Of course, David Davis isn't the worst creature prowling the famished earth. He voted against raising student fees, he wants Tony Blair to face justice for misleading Parliament and the public over the Iraq war, he supports assisted suicide, and he has a strong record as an outspoken advocate for civil liberties. He fought the excesses of an increasingly authoritarian New Labour last decade and still opposing the frantic Tory plans to ban online encryption, which would throw about everyone's personal data into the vast open piranha-tank of the internet, all in the vague hopes that it might mildly inconvenience a few terrorists.

All this comes, naturally, at a cost. David Davis is a fierce opponent of gay marriage; he didn't have any ethical concerns over the bedroom tax or the public sector pay cap or the abolition of EMAs. His more popular positions – and his more abhorrent ones – are just minor variations on the usual programme, homophobic window-dressing for the neoliberal consensus. He is, in the end, just another awful tedious Tory.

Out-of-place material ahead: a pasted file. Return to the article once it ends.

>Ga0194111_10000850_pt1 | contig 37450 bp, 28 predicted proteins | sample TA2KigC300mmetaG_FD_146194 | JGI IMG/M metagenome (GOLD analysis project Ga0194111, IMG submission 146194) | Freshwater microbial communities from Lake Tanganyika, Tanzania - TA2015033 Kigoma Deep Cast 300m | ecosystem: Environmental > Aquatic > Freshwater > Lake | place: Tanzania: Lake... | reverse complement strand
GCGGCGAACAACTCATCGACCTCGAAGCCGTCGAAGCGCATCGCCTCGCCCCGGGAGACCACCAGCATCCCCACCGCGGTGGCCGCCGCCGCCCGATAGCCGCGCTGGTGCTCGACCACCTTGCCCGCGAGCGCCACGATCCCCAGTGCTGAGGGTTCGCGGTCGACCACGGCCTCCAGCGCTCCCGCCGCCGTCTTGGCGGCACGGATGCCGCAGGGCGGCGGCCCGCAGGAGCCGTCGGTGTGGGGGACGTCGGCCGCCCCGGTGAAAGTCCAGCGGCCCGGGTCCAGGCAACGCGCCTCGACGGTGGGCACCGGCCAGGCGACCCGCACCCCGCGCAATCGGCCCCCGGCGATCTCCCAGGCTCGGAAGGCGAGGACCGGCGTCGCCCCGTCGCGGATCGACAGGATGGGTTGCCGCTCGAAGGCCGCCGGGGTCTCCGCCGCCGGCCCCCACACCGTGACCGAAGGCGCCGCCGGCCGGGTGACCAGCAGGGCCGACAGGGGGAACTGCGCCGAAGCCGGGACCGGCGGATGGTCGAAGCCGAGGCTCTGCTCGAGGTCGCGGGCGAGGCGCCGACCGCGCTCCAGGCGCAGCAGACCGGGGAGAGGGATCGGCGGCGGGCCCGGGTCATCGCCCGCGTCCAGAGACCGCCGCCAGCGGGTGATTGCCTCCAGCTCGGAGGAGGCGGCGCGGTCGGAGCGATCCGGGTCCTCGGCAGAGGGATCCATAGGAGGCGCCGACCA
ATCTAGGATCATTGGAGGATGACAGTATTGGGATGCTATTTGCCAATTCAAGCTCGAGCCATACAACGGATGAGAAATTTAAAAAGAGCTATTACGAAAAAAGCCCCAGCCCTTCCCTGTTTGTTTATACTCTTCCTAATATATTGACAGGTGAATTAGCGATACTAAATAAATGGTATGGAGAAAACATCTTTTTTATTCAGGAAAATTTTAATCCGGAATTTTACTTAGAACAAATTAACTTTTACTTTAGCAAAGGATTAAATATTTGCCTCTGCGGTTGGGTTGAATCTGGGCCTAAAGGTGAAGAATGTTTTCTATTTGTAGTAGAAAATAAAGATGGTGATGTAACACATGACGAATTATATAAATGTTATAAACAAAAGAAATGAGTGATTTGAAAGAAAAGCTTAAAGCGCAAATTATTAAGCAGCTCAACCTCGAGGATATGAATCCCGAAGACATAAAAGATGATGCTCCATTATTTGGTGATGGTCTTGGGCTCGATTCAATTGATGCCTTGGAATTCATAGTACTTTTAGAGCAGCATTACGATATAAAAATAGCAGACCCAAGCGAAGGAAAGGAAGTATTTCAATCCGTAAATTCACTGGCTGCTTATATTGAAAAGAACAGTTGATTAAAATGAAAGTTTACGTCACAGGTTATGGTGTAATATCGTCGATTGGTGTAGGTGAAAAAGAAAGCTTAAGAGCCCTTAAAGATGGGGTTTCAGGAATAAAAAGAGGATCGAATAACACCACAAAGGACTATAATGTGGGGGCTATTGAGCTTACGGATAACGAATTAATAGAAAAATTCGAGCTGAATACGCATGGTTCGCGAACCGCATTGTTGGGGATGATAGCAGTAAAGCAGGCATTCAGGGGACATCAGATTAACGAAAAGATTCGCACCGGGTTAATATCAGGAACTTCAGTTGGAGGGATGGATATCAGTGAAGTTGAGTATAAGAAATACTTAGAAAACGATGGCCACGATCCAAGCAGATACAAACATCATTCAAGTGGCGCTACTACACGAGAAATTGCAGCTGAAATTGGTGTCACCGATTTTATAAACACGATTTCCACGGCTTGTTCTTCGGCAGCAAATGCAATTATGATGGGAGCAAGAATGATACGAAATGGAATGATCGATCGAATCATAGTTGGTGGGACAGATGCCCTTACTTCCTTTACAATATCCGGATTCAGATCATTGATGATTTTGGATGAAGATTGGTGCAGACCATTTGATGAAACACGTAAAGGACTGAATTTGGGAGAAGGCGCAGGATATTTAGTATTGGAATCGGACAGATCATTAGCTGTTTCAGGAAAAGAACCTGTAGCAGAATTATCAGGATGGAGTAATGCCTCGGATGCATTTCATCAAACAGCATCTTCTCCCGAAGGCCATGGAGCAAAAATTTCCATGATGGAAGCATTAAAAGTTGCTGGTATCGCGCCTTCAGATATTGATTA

What his inevitable candidacy represents is the utter exhaustion of the Conservative party, its dead-end desperation, its inability to come up with anything new. This is a familiar role for him: he represented the exact same thing back in 2005, when he fought a Tory leadership campaign against a bright young upstart called David Cameron. Davis had been in Parliament since 1987; he stood for the vampiric and undying Tory old guard against Cameron's hoodie-hugging queer-friendly right-wing modernity. That liberal-Tory future was battered by six years of wars, repressions, and cuts; it finally faded away with Brexit and Mayism. After all, the Brexit result was widely interpreted as a vote against the passage of time – but as May found out, it wasn't an endorsement of her own brand of rabidly realist misery. What's left when all other options have extinguished themselves? What's left is the base-level Tory muck. What's left is David Davis.